Orange Plastic Seahorse
I was too busy with visitors and tern identification to spend much time walking the wrack line, which may be the reason why for the first time in history I did not see a single Hooksett disc. Someday I need to write a book about the Hooksett discs but can't figure out how to make it as compelling a story as either the rubber duckies or the sneakers (famous marine debris stories).  I did spot a few plastic objects, almost all of them orange. Seriously, shovels, buckets, toys, fireworks/shotgun shell casings, rope ... all orange. My favorite was a plastic sea horse. Very orange.

Biological Staff about to be Dive-Bombed by Least Terns
The least terns were at their feistiest, calling constantly and attacking anything that moved. I witnessed one single least tern strafing a roost of hundreds of tree swallows. The tree swallows rearranged themselves a little but did not leave.  A lone least tern took on a great black back and drove it off the beach. Very impressive. The black back did return with a very obvious white stripe of you know what on its black back. The least tern air defense command won all subsequent confrontations too. I don't envy biological staff having to census the least tern colony.

Great Black Back
The tree swallows eventually moved on and the gull/tern/cormorant roost grew in numbers. I think what had attracted all those swallows was a recent hatch of winged ants. There were still plenty of winged ants around and the ring-billed gulls moved in where the swallows had vacated.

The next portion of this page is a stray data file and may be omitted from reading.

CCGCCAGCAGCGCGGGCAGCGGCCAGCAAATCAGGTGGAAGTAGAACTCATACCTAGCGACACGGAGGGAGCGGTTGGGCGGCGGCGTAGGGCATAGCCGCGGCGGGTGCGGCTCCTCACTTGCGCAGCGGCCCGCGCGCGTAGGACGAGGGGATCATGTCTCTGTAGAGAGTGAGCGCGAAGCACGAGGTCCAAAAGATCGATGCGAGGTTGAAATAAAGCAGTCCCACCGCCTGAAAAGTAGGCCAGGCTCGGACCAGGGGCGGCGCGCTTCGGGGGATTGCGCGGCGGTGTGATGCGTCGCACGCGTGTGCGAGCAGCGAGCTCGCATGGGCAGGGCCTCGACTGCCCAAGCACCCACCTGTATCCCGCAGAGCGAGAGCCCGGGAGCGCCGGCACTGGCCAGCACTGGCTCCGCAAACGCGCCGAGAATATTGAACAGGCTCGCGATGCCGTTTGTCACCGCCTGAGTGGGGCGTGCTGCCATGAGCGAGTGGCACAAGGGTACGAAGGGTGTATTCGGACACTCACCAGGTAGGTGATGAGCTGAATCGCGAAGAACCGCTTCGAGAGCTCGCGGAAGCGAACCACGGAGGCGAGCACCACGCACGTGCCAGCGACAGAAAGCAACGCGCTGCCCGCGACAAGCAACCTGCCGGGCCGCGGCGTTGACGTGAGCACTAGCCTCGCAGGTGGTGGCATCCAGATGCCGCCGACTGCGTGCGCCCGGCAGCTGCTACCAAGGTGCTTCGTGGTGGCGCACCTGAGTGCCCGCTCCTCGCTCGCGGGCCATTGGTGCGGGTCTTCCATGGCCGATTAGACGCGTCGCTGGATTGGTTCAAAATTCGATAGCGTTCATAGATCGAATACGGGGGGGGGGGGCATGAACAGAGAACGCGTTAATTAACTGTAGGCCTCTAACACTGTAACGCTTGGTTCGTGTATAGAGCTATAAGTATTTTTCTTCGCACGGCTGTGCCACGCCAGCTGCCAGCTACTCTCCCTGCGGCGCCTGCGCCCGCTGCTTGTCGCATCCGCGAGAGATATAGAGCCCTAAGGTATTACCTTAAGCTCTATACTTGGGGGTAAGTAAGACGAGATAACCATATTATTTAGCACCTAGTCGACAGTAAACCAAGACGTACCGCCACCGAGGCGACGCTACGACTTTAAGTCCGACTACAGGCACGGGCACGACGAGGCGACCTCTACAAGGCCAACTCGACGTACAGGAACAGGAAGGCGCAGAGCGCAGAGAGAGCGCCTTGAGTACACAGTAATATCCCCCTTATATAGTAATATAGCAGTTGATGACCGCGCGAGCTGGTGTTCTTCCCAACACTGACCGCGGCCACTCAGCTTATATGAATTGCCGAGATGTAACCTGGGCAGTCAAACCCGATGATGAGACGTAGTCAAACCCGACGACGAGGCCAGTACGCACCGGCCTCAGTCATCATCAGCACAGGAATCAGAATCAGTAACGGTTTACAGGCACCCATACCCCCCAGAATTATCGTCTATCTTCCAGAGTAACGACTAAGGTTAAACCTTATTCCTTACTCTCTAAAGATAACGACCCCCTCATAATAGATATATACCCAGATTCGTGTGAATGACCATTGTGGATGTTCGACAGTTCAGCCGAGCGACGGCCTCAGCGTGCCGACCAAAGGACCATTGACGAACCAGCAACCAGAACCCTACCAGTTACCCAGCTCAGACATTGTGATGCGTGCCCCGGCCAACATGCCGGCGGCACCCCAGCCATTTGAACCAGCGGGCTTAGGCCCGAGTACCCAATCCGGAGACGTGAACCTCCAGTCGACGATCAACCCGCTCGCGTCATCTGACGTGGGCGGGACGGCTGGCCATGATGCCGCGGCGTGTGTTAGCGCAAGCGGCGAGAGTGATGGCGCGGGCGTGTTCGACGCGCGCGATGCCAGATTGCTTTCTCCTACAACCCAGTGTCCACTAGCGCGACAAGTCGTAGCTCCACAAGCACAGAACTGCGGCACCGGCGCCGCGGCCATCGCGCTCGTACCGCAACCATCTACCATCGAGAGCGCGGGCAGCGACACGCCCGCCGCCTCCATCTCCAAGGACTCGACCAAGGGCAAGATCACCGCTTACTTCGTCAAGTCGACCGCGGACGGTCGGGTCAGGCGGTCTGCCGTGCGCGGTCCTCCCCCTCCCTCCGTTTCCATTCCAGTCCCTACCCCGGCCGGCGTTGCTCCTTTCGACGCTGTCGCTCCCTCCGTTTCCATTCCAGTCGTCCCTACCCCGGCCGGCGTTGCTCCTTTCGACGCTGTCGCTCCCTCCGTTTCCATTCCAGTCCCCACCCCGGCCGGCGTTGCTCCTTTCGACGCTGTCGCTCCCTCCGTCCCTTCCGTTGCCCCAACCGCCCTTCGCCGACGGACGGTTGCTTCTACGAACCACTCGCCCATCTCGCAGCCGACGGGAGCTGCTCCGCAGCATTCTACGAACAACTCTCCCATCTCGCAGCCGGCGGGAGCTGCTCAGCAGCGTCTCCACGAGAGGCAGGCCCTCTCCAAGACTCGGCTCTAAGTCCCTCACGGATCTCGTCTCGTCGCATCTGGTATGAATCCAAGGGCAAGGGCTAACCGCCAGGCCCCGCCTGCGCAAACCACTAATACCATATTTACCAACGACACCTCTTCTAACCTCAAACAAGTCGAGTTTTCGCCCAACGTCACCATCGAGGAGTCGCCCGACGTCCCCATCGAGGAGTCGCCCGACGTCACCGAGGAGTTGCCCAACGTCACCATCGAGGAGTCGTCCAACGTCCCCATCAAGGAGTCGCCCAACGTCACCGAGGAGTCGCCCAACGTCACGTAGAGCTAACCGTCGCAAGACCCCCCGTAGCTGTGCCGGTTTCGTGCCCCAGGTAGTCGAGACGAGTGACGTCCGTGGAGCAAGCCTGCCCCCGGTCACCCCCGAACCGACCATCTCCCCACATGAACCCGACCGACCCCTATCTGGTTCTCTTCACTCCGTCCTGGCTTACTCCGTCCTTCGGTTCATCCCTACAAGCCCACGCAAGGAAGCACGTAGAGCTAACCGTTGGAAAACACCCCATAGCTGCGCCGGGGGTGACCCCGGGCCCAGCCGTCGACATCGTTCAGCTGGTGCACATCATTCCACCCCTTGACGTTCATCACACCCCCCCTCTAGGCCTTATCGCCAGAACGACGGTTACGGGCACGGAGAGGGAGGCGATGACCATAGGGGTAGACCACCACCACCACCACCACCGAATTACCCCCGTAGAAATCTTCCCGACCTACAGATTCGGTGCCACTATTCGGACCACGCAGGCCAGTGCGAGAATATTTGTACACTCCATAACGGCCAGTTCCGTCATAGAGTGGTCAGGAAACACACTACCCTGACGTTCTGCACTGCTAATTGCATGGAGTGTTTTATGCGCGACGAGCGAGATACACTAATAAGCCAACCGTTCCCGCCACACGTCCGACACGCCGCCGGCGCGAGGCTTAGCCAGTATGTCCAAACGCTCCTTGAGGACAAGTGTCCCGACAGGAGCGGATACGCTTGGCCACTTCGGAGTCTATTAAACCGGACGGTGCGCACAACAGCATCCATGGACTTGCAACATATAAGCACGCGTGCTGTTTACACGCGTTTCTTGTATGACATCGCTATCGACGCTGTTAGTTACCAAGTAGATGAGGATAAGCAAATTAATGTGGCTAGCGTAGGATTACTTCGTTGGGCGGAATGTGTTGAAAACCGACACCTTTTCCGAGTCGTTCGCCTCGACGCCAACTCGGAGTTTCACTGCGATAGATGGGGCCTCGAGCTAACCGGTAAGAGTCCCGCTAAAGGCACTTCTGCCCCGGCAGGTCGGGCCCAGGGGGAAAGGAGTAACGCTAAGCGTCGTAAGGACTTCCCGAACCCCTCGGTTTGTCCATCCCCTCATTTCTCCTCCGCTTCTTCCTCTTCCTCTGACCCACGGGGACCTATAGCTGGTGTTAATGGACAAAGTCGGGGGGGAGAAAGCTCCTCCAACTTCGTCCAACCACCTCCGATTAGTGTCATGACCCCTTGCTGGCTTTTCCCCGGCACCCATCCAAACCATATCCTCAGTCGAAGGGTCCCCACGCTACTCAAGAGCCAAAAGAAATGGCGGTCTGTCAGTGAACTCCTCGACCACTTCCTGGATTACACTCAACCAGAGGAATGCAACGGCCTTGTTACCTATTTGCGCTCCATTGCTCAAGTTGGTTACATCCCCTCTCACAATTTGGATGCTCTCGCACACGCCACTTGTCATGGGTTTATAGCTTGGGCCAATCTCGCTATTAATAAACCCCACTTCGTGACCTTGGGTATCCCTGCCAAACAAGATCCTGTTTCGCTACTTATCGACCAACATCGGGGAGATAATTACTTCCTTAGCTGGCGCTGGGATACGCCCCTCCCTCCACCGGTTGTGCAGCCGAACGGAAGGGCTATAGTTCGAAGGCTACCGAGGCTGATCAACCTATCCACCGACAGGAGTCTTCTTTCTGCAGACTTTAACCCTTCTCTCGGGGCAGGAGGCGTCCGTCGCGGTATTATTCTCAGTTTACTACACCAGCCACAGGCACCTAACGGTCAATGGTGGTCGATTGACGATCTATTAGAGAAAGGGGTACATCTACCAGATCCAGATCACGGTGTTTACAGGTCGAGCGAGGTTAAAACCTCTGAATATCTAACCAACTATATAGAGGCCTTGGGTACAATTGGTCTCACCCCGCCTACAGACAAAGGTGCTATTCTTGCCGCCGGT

Low-Flying Plane
Flying conditions for general aviation craft were perfect and there were a lot of them. I need to get a general aviation craft field guide :-). I watched one plane do barrel rolls and another doing some kind of stall turn. One plane made a very low pass over the waterline that attracted much attention on the beach.

Crowd of Birders Scoping the Royal Terns and the Sandwich Tern
In between visitors, I narrowed down the ID of 2 of the odd terns to either Caspian or Royal. With the heat haze and without a scope (I stopped bringing my scope to plover warden shifts several years ago -- too much to carry) I couldn't be sure. I noticed a birder on the beach behind me with a scope so walked over and asked him about the terns. He gave me a look through his scope (this is very generous because 99.999% of birders are way taller than me and have to lower the tripod for me to take a look). We agreed that the two very large terns were indeed Royal. The other odd one was roosting in a depression in the sand behind a herring gull, so we couldn't get a good enough look at it for positive ID. This was my first Massachusetts sighting of Royal Tern (and obviously first Plum Island sighting too)! I tried to to tweet the sighting but didn't have a good enough connection.